Archives for the month of: July, 2018

Some Thoughts On Children And Materials By Tony Kallet

While visiting an infant classroom recently, I spent a few minutes watching and working with six-year-old Karl.  He was building a pyramid out of colored X Blocks, which as their name suggests, are X-shaped blocks that inter-lock with one another in interesting ways.  Karl’s pyramid grew to be about seven or eight blocks wide at the base and perhaps six blocks high with the apex placed symmetrically at the top.

After we had both admired it for awhile, I asked Karl whether he had ever tried making the same structure and then taking a few blocks out to leave some X-shaped holes.  He didn’t understand my question, so I asked him to help me remove one of the blocks.  The result left him wide-eyed with excitement, and he ran off to bring over the teacher to see the hole.  After one near-disaster, his intuition became excellent and he was able to remove blocks that did not serve a vital structural function.

It may be useful to think of a dialogue between a child and materials, accompanied by a second dialogue, or monologue, which the child carries on in his mind.

In order to join such a child-material conversation, you must obviously know what a conversation is about — not just the specific conversation at hand but conversation in general.

My analogy suggests that to join a child-material dialogue, one must know what it feels like to work with materials.

A person who is not used to handling materials in a free way, who is not used to listening to them, is not likely to be sensitive to the two-way communication between the child and the materials.  He may readily enough see what the child is doing with the materials, but he is less likely to consider what the materials are suggesting to the child and what it feels like to engage in this kind of interaction.

Tony Kallet
Outlook Mountain View Center For Environmental Education
6: Autumn 1972

Children are less in need of answers than of paths for exploration, and above all, models of explorers to copy.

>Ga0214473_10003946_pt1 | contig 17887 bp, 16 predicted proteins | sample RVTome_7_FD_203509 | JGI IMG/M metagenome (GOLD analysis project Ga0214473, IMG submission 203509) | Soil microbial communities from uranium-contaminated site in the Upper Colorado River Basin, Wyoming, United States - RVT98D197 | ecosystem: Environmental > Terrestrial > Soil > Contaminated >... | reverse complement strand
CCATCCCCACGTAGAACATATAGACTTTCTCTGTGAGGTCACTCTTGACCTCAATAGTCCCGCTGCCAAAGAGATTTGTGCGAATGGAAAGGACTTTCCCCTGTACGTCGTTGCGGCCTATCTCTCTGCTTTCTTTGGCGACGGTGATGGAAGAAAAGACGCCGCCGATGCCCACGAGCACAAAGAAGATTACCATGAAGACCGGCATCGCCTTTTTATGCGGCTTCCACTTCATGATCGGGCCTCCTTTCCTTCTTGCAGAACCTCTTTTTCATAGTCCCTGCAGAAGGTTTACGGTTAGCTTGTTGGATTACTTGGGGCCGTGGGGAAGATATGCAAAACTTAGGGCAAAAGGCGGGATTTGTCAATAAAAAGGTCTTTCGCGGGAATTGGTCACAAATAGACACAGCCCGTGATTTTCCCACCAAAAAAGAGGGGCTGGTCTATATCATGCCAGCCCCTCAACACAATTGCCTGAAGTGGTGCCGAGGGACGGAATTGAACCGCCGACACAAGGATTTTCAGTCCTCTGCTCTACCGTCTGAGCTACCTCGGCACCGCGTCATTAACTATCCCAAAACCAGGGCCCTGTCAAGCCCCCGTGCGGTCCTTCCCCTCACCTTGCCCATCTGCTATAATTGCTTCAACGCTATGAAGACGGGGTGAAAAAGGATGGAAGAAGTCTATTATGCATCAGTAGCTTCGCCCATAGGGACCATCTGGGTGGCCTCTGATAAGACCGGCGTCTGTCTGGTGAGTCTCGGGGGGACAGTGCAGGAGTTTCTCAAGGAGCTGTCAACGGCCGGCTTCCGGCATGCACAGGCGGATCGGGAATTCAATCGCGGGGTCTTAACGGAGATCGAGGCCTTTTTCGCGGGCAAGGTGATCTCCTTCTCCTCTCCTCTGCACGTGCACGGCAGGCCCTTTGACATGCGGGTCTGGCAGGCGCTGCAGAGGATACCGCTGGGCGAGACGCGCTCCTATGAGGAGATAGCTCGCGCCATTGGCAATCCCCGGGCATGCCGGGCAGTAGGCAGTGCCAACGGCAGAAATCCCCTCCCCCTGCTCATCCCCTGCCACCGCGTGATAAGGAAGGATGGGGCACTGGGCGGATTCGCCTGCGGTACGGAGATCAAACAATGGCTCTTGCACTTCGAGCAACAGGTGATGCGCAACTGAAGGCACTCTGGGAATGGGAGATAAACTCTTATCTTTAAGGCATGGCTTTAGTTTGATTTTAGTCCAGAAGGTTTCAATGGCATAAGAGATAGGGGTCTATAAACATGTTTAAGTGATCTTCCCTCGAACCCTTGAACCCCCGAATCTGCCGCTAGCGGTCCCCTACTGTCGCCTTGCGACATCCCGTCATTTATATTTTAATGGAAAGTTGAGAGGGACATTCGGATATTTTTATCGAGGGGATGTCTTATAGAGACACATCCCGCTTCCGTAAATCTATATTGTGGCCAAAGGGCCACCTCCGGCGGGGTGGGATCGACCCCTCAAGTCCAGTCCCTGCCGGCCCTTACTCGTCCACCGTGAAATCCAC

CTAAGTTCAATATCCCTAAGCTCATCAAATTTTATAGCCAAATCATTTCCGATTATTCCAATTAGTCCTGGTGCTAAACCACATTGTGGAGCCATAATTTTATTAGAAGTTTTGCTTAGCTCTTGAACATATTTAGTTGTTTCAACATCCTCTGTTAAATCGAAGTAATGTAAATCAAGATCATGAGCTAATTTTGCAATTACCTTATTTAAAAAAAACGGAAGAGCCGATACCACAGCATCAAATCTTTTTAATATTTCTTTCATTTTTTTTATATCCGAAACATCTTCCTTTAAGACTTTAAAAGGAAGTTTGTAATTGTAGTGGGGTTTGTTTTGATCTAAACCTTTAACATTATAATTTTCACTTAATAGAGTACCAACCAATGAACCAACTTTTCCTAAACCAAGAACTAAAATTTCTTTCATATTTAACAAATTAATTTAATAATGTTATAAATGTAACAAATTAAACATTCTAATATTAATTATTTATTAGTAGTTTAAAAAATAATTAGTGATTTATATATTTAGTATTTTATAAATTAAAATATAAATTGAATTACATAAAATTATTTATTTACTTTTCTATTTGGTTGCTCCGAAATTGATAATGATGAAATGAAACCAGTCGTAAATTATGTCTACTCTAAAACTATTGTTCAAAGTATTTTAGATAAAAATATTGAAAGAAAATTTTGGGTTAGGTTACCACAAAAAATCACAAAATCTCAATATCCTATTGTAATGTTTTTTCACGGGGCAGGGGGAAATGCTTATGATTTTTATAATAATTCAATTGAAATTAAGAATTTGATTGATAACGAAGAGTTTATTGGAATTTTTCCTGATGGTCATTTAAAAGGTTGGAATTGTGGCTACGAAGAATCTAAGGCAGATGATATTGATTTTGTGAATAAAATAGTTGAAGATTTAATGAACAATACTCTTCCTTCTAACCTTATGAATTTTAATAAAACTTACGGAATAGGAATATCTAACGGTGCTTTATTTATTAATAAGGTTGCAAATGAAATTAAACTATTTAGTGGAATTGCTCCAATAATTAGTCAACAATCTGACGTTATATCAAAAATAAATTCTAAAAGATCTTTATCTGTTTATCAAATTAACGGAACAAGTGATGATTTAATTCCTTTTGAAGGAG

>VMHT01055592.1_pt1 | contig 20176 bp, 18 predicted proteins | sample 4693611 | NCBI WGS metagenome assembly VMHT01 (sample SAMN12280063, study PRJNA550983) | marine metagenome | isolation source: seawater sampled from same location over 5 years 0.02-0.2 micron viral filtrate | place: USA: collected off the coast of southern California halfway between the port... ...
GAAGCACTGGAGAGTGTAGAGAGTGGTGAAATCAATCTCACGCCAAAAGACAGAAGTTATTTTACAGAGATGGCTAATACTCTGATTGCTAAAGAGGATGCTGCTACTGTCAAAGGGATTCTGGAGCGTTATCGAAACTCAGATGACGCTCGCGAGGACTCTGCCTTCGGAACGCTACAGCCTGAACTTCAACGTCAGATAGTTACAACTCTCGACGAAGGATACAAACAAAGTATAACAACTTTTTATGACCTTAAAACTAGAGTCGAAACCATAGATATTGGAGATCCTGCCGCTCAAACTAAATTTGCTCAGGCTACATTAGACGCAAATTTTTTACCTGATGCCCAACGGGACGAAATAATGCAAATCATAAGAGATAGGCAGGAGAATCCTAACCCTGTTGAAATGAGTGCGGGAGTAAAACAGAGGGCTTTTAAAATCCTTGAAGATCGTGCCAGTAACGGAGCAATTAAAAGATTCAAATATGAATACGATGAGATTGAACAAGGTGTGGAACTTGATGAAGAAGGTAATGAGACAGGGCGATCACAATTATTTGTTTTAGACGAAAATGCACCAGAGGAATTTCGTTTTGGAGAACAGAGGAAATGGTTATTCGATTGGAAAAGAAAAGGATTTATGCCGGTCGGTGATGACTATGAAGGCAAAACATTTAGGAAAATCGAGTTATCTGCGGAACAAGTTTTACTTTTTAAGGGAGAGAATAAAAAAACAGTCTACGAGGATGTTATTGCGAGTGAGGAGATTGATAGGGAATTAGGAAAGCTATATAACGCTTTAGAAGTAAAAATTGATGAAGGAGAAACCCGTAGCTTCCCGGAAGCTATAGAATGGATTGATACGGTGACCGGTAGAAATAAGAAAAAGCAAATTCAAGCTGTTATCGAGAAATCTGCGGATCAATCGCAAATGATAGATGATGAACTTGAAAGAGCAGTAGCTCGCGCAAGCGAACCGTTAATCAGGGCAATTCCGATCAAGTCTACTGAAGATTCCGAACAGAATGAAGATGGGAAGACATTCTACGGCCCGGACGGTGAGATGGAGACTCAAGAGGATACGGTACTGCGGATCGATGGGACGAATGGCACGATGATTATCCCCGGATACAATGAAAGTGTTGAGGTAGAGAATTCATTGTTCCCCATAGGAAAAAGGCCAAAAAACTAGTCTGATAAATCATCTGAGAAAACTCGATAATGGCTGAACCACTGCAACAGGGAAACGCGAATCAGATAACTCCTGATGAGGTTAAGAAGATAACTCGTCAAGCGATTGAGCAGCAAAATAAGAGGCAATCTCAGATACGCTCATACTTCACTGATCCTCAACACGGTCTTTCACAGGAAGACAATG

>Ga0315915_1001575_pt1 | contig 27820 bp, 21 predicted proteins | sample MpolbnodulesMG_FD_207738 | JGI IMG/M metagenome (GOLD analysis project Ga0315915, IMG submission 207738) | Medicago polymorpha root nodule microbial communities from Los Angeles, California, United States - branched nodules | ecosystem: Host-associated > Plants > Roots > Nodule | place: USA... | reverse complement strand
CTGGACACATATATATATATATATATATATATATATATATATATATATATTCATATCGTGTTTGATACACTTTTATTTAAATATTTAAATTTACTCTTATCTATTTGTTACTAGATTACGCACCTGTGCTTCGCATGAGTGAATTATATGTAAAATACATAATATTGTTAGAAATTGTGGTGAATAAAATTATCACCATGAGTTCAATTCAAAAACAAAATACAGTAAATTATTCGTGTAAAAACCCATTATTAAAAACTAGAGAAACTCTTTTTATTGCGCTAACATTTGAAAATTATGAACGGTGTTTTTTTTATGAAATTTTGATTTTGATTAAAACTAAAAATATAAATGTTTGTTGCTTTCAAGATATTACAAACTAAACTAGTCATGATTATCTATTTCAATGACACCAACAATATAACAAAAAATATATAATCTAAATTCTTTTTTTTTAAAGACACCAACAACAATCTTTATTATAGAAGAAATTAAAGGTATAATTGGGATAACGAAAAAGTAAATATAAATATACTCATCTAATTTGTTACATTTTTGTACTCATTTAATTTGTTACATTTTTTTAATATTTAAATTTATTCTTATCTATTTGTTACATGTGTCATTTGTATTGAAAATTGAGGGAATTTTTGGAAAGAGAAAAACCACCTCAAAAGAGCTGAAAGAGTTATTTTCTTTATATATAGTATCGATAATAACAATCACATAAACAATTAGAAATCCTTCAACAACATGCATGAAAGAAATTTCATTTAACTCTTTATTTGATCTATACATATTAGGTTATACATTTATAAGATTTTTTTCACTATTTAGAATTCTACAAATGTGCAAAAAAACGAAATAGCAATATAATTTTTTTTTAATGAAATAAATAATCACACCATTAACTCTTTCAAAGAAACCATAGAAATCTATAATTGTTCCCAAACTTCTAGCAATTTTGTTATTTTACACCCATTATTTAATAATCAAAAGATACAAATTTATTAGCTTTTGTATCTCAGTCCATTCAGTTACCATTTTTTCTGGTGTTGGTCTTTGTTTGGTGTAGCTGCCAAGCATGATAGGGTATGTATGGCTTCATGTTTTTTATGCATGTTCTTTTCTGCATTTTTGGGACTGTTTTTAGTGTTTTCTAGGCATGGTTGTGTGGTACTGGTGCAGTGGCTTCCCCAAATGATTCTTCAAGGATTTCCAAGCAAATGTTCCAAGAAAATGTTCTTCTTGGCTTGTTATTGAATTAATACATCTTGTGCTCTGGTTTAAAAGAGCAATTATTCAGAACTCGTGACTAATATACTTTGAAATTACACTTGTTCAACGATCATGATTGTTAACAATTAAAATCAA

No matter what we do in the classroom, no matter how we provide the models and suggest some of the paths, much is gained if we are human, alive, a little bold and daring.

Tony Kallet

Few Adults Crawl: Thoughts On Young Children Learning

North Dakota Study Group 1995

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What It Means To Teach

There is a portraiture involving the child’s style – strengths, weaknesses, skills fears, and the like.  I single out one aspect of this complex, the way a child comes to grips with some subject matter, matter originally provided because it matches the general level of interest and ability of a still individually unknown group – building blocks, clay, paint, batteries and bulbs.  If this subject matter represents something which the teacher has valued and learned from, and seen others learn from, then the teacher has a background for reading the behavior of that child.

In a film from Cornell University, a series of kindergarteners come spontaneously to a table to play with an equal-arm balance and a large number of washers and other weights.  In watching the film, the observer begins to recognize in himself – if he is personally familiar with the large variety of balance situations which are possible here, and with some of the underlying ideas – the ability to read the levels and the specializations of interest represented in these children, no two alike.

What he finds himself doing (but only if he is acquainted with this kind of balance phenomenon and others related to it) is beginning to build what I would call a map of each child’s mind and of the trajectory of his life.  It is fragmentary, fallible, but it is subject always to correction. and next the observer thinks to himself, what could I do to steady, extend and deepen this engagement I have glimpsed?

The important thing is that, as in all self-instruction, the participant DOES something.

What It Means To Teach
David Hawkins
OUTLOOK
Mountain View Center For Environmental Education
12: Summer: 1974

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